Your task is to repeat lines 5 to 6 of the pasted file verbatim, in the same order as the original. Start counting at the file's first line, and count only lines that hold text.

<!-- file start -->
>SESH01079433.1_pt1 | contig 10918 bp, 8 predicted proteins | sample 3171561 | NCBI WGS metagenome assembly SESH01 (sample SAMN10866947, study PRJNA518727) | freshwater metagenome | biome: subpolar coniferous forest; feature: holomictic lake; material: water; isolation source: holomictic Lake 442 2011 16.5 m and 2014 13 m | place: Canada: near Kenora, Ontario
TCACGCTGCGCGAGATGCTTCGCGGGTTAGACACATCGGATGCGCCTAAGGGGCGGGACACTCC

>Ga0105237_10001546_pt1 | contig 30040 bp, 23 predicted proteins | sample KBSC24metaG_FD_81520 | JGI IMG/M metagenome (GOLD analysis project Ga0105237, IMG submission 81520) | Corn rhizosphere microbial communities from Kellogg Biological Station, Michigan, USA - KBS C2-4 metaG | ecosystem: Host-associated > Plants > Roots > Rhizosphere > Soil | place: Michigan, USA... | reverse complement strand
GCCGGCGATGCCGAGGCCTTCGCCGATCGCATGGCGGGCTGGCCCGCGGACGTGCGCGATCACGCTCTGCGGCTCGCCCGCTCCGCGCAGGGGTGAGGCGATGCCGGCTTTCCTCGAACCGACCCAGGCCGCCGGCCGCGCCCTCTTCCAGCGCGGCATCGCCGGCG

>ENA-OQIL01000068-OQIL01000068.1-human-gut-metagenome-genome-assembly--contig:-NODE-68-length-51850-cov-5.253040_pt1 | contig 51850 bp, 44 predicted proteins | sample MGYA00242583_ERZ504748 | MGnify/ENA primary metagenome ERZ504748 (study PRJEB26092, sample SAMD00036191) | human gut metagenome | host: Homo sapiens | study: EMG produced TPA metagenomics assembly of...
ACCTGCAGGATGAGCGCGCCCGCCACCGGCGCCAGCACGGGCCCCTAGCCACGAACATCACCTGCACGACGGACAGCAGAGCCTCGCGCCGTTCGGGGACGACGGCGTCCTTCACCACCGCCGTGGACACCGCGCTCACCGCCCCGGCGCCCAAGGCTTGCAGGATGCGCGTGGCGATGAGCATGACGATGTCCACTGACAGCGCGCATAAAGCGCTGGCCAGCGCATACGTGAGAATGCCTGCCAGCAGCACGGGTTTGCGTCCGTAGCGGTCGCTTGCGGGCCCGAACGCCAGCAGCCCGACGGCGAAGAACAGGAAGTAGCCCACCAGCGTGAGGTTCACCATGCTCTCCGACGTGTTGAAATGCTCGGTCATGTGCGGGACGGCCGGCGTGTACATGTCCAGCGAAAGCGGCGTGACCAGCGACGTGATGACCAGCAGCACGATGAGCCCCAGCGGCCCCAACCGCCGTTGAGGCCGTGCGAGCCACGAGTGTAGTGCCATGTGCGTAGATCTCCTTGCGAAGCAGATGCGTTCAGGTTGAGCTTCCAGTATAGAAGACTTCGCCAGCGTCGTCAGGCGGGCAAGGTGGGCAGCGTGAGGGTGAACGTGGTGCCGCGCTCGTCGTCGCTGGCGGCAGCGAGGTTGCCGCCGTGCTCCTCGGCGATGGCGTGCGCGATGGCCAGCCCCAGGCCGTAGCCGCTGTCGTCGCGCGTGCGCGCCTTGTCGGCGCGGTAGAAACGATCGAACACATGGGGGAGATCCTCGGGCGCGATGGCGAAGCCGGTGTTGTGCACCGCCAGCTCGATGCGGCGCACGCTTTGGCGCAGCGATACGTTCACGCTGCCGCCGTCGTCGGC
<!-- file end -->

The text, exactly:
>ENA-OQIL01000068-OQIL01000068.1-human-gut-metagenome-genome-assembly--contig:-NODE-68-length-51850-cov-5.253040_pt1 | contig 51850 bp, 44 predicted proteins | sample MGYA00242583_ERZ504748 | MGnify/ENA primary metagenome ERZ504748 (study PRJEB26092, sample SAMD00036191) | human gut metagenome | host: Homo sapiens | study: EMG produced TPA metagenomics assembly of...
ACCTGCAGGATGAGCGCGCCCGCCACCGGCGCCAGCACGGGCCCCTAGCCACGAACATCACCTGCACGACGGACAGCAGAGCCTCGCGCCGTTCGGGGACGACGGCGTCCTTCACCACCGCCGTGGACACCGCGCTCACCGCCCCGGCGCCCAAGGCTTGCAGGATGCGCGTGGCGATGAGCATGACGATGTCCACTGACAGCGCGCATAAAGCGCTGGCCAGCGCATACGTGAGAATGCCTGCCAGCAGCACGGGTTTGCGTCCGTAGCGGTCGCTTGCGGGCCCGAACGCCAGCAGCCCGACGGCGAAGAACAGGAAGTAGCCCACCAGCGTGAGGTTCACCATGCTCTCCGACGTGTTGAAATGCTCGGTCATGTGCGGGACGGCCGGCGTGTACATGTCCAGCGAAAGCGGCGTGACCAGCGACGTGATGACCAGCAGCACGATGAGCCCCAGCGGCCCCAACCGCCGTTGAGGCCGTGCGAGCCACGAGTGTAGTGCCATGTGCGTAGATCTCCTTGCGAAGCAGATGCGTTCAGGTTGAGCTTCCAGTATAGAAGACTTCGCCAGCGTCGTCAGGCGGGCAAGGTGGGCAGCGTGAGGGTGAACGTGGTGCCGCGCTCGTCGTCGCTGGCGGCAGCGAGGTTGCCGCCGTGCTCCTCGGCGATGGCGTGCGCGATGGCCAGCCCCAGGCCGTAGCCGCTGTCGTCGCGCGTGCGCGCCTTGTCGGCGCGGTAGAAACGATCGAACACATGGGGGAGATCCTCGGGCGCGATGGCGAAGCCGGTGTTGTGCACCGCCAGCTCGATGCGGCGCACGCTTTGGCGCAGCGATACGTTCACGCTGCCGCCGTCGTCGGC